* Written by Daniel Alonso Soto
Today, June 12th, the World Day Against Child Labor is celebrated, which this year focuses on highlighting the importance of social protection to keep children out of child labor. This made me realize how fortunate I’ve been. I was able to grow up and complete my studies, having to focus on nothing more than merely learning, playing, and thinking of what I would like to become when I grew up. Without a doubt, if the circumstances had been different, I would not be in this privileged position in which I find myself today, the same one that allows me to write this blog.
My fortune relates to the fact that I was born in a country where child labor is an anecdotal problem. Similarly, I was born to a family that, although with great effort and the help of scholarships, was able to support me to study until achieving a Doctoral Degree in Economics.
However, not every child, not even in my own country Spain, but particularly in other regions of the world such as Latin America and the Caribbean, has the same luck:
- On average, 5.7% of children between ages 10 and 14 are working, and 31% of them do not go to school.
- In adolescents between 15 and 17 years, on average, the percentage increases to 18.7% and more than 50% of them have already dropped out.
- There are differences by country, household income, and by urban and rural areas. Percentages are higher in countries such as Bolivia, Paraguay, and Honduras where, in groups of low income and rural areas, they can be as high as 40% (from ages 10 to 14).
Besides, we should bear in mind that these numbers do not account for domestic labor, which is predominately carried out by girls, or for those jobs related to illicit activities.
What are the causes and consequences of child labor?
Although there are several reasons, poverty is the main source of child labor. How are poverty, education, and child labor related? By the so-called “poverty cycle.”
Poor children generally have fewer resources to pay for school, books, clothing, transportation, nutrition, and health. In addition, they need to contribute to the household economy and help provide for their siblings. Thus, a significant amount of children from disadvantaged socio-economic conditions begin to work before the age of 15. Many of them are capable of working and studying simultaneously, but others are not able to do so and, ultimately, they abandon school. Moreover, it is common that sooner or later these children will lose their jobs, falling outside of both the education system and the labor market with little opportunity for rejoining. Since these children do not acquire the skills necessary to be part of the workforce, they contribute to the perpetuation of this condition in their future families, maintaining the poverty cycle, and repeating their parents’ experience.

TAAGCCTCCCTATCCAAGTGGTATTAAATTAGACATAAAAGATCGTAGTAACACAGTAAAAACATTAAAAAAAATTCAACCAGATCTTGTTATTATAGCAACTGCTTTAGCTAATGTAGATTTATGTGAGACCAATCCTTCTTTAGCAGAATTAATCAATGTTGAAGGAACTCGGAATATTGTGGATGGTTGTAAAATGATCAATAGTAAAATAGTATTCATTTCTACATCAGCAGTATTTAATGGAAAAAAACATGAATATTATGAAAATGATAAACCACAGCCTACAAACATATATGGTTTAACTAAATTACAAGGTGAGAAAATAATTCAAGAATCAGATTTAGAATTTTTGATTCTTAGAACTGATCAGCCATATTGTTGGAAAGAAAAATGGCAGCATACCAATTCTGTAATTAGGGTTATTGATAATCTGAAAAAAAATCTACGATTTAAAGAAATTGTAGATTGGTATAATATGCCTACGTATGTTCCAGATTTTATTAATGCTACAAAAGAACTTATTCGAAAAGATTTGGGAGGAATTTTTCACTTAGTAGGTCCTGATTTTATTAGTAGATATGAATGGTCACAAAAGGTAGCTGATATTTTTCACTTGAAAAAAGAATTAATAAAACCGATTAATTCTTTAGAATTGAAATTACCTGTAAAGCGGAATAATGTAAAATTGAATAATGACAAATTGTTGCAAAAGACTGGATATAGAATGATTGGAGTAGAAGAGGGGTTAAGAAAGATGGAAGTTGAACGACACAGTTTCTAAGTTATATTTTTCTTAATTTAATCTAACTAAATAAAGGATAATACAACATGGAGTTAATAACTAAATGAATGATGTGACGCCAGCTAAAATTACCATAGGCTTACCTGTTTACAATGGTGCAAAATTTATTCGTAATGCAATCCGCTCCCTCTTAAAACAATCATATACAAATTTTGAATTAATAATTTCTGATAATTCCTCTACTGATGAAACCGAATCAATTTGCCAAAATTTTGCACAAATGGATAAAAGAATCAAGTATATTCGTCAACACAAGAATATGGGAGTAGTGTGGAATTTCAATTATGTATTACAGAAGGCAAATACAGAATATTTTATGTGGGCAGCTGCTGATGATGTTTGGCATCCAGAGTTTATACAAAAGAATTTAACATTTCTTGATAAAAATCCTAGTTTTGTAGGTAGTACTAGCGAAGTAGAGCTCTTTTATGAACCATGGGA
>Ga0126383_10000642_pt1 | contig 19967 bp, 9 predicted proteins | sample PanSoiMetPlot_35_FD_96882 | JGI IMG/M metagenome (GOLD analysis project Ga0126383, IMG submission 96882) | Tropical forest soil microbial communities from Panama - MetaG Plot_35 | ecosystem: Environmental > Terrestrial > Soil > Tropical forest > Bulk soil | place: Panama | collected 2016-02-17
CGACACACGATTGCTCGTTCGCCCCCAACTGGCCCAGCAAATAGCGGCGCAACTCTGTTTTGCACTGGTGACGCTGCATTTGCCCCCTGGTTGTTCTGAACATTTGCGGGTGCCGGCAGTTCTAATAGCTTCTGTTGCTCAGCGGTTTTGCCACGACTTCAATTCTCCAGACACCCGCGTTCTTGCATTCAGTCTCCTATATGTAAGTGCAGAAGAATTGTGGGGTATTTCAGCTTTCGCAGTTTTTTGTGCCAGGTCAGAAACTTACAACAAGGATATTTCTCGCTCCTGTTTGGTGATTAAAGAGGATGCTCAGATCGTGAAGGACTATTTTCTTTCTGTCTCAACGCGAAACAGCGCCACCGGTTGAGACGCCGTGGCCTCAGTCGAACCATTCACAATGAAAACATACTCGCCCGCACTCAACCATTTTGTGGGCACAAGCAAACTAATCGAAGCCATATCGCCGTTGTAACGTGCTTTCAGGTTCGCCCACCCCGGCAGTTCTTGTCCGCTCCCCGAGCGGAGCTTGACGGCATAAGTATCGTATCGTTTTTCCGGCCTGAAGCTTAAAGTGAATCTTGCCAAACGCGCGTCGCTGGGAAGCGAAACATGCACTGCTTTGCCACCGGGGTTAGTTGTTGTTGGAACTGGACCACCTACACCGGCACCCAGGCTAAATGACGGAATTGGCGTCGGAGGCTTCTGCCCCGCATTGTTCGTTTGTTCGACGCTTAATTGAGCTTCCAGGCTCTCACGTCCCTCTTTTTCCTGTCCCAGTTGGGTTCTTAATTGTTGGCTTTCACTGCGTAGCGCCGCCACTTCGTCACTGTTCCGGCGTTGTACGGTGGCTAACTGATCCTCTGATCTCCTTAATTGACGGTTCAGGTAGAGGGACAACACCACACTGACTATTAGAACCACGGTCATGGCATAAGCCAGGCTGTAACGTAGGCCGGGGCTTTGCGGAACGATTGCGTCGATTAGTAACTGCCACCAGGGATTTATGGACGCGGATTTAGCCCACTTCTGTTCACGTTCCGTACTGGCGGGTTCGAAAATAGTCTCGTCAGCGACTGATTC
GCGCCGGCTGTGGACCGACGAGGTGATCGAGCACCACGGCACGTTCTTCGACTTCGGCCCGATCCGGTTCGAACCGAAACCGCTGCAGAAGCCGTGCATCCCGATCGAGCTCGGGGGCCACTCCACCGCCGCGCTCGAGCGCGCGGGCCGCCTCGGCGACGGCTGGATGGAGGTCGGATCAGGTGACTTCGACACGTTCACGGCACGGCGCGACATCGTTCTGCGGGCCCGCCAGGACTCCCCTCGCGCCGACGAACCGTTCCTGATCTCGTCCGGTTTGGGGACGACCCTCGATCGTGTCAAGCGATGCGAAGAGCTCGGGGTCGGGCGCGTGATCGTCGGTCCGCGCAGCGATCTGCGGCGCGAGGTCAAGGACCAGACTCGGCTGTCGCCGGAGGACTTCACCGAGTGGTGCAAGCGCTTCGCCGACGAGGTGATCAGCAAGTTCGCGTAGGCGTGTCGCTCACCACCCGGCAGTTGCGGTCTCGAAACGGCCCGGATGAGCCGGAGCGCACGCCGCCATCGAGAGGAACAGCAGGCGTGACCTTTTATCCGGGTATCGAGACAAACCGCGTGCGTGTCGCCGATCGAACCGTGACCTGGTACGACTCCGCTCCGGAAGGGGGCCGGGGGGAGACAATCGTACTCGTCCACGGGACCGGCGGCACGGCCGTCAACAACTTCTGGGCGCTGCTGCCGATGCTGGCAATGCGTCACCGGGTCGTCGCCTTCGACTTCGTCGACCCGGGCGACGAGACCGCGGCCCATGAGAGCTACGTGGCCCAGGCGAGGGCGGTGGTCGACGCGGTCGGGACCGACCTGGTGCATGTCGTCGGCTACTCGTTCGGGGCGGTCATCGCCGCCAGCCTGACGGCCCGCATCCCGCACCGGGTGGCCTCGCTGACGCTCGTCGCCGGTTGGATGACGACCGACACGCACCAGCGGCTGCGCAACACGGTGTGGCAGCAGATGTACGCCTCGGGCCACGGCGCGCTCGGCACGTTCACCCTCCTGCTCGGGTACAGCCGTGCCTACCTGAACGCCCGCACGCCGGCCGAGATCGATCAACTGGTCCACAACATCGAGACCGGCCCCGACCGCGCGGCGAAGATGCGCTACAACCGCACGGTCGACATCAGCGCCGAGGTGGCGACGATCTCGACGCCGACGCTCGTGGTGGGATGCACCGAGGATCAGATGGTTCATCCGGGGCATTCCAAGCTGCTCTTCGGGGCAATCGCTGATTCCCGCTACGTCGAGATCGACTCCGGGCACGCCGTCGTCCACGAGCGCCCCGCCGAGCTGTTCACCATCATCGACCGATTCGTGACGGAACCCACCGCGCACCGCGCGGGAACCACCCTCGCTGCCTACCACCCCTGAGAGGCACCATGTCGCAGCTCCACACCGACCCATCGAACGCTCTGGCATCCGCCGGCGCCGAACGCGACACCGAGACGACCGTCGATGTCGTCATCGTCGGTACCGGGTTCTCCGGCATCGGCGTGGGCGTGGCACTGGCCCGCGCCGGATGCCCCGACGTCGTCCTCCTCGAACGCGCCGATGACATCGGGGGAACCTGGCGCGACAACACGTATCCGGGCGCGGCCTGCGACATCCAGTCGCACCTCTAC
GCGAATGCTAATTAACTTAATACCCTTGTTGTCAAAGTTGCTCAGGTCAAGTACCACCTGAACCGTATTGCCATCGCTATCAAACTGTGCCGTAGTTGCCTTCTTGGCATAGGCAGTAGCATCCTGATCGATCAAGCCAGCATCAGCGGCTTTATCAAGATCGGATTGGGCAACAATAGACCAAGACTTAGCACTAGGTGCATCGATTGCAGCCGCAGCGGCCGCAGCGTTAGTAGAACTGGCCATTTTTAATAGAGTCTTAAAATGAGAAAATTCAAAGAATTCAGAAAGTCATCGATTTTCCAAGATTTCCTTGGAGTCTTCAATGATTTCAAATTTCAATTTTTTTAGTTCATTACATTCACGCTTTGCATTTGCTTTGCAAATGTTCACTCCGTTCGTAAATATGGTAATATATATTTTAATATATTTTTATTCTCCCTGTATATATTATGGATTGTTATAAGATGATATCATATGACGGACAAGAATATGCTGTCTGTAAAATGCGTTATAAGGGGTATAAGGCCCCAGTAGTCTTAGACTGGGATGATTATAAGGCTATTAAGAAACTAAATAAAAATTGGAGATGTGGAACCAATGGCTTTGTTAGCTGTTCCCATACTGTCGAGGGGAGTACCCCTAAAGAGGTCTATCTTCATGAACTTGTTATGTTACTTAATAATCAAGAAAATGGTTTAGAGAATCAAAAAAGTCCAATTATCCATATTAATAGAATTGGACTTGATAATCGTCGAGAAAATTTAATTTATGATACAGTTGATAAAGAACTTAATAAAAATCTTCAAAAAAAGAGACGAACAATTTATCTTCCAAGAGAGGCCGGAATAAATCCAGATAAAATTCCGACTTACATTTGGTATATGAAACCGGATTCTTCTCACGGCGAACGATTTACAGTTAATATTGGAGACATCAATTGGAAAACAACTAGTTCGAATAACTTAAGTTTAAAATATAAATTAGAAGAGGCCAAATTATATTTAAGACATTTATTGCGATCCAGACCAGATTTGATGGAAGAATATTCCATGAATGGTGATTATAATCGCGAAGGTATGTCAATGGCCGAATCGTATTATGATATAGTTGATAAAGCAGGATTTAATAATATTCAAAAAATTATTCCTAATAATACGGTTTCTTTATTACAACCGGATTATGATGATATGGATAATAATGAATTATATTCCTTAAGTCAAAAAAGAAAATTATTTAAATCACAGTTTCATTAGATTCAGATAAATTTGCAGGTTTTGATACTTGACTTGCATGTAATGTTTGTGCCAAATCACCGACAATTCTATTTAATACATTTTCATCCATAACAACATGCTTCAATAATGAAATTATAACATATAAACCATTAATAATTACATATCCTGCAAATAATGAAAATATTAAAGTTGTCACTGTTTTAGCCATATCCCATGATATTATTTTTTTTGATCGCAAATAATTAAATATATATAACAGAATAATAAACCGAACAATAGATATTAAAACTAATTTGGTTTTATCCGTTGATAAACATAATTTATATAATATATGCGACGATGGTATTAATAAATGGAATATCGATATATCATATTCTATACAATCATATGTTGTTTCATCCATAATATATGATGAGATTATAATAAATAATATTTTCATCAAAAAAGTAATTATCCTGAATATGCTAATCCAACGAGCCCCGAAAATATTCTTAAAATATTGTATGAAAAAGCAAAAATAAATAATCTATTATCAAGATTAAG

Thanks to the recent IDB publication Disconnected, we know that although there is a disconnection between skills demanded by the labor market and those acquired by children, the higher the level of education, the higher the wages, the greater the work stability, and the smaller the probability of being unemployed. At the same time, in an increasingly globalized world in which 2 out of 3 jobs by 2020 will require post-secondary education, abandoning school at an early age will have even greater and more serious consequences in the future.
What can be done and how does the IDB contribute?
For several years, many countries have implemented Conditional Cash Transfer Programs (CCTs) to fight against child labor. In fact, recent studies from 2009 and 2012 show how CCTs have helped reduce it in several countries such as Chile, Colombia, Ecuador, Honduras, Jamaica, Mexico, and Nicaragua. However, what happens with children that have already abandoned school? To facilitate their reincorporation and allow them to finish their studies, Flexible Education Programs play a fundamental role. These are currently expanding to various countries, facilitating the combination of work and study.
Although the situation today is better than it was a decade ago, there is still plenty of room for improvement. Governments and institutions like the IDB are working in this direction by supporting the implementation of CCTs in different countries and stimulating the use of Flexible Education Programs. In the Education Division, we are working every day to guarantee a future in which every child has the same opportunities that I once had, and in which they can dedicate their childhood to growing up and becoming better educated and productive citizens.
Acknowledgements: I want to thank Hugo Ñopo and Katherina Hruskovec for their feedback and valuable help in editing this article.
*Daniel Alonso Soto is a consultant for the Education Division and he is currently involved in projects related to school-to-work transition. He previously worked in the Labor Markets Division and the Office of Evaluation and Oversight. He joined the IDB from the University of Oviedo, where he was a teacher and researcher. Daniel holds a Masters in Economics and Finance and a PhD in Applied Economics from the University of Navarra.